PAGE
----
To barrel is to travel with great speed, especially with great weight and force, like a train, bus, or runaway barrel filled with 250 gallons of wine (called a tun, weighing about 2,000 pounds/900 kilos). This use of barrel is an American expression, documented in the 1930s but likely going farther back. In a 1914 short story called “Easy Money,” W.W. Jacobs alludes humorously to the sight of a barrel getting loose on a loading ramp:

“Wot’s the matter?” ses her mother, coming downstairs like a runaway barrel of treacle.

Ancient Rome learned the art of barrel-making from Celtic tribes in the north. Compared to the clay jugs (amphorae) used previously to transport wine, oil, and similar commodities, a barrel was light, less susceptible to fracture, repairable in the event of leaks, and maneuverable. A dockworker could roll a barrel that was too heavy to lift and easily steer it left and right, thanks to the bulging sides, called the bilge.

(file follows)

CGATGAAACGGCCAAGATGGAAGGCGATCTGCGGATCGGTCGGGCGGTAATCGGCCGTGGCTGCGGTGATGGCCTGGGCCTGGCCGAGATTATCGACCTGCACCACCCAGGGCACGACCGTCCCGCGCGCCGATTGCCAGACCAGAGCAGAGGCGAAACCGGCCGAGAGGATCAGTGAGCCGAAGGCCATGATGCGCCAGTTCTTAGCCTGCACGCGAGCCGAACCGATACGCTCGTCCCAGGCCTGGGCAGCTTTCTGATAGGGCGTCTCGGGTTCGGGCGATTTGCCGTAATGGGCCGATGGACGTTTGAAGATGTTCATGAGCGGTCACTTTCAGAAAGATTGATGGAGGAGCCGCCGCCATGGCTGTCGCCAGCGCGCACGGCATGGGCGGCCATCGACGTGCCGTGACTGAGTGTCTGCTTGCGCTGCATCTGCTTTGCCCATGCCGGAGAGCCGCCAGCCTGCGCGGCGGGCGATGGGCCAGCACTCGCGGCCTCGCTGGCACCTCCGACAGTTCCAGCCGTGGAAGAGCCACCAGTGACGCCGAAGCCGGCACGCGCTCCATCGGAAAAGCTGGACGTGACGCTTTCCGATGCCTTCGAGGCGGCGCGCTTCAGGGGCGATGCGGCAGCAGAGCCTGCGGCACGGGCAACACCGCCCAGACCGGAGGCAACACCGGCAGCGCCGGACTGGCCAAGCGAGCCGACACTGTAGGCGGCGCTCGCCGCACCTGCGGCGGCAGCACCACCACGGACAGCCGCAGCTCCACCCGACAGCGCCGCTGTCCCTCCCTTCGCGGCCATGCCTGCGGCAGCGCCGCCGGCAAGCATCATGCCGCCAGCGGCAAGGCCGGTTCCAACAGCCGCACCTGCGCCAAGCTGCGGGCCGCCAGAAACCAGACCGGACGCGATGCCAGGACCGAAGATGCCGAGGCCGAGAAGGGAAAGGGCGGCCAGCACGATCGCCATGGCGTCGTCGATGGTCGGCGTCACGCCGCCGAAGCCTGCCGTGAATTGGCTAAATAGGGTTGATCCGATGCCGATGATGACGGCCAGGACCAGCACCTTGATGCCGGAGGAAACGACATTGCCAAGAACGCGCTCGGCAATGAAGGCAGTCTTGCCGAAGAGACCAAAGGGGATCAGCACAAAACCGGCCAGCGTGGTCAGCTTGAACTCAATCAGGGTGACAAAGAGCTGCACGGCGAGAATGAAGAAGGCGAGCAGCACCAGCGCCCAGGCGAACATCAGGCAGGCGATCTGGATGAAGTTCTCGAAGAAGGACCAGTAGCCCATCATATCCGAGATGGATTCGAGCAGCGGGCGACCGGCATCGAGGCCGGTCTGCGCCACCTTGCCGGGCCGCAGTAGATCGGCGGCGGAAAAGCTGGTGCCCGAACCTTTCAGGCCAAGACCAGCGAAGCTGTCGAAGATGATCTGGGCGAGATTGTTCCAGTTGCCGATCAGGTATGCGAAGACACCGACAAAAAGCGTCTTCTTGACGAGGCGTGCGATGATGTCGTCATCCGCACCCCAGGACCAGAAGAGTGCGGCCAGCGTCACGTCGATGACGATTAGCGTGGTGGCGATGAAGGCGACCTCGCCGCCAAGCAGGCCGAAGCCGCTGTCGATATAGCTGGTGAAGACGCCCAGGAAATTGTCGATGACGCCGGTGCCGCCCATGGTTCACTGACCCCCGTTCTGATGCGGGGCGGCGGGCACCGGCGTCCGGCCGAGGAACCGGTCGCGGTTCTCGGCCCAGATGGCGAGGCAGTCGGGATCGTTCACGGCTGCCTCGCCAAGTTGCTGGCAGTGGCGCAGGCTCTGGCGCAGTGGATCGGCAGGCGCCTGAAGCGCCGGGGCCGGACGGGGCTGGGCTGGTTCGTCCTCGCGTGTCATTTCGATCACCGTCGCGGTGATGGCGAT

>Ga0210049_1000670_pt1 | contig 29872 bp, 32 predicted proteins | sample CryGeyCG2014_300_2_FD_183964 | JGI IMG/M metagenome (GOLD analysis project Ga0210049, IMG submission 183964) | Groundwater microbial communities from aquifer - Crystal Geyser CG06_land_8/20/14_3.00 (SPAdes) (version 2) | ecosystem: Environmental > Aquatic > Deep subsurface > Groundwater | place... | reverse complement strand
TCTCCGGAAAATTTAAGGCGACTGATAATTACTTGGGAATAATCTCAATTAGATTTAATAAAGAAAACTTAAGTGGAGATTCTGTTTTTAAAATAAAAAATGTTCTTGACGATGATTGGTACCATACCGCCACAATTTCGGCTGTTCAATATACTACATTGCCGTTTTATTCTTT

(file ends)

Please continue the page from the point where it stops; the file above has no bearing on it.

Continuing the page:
Satellite video of a hurricane looks like a rolling barrel that sprays wine as it powers toward landfall.

Photo: Tony Thompson, RR modelers blog: http://modelingthesp.blogspot.com/2012/02/wine-as-industrial-commodity.html

An egg is a space capsule.

– Neil deGrasse Tyson, on Real Time with Bill Maher (May 19, 2017)

An egg is a sealed environment, protecting a passenger. It provides oxygen, nutrition, waste disposal, and shielding against life-threatening conditions outside. It is fragile, but engineered aptly to its purpose, and strong enough for the job most of the time.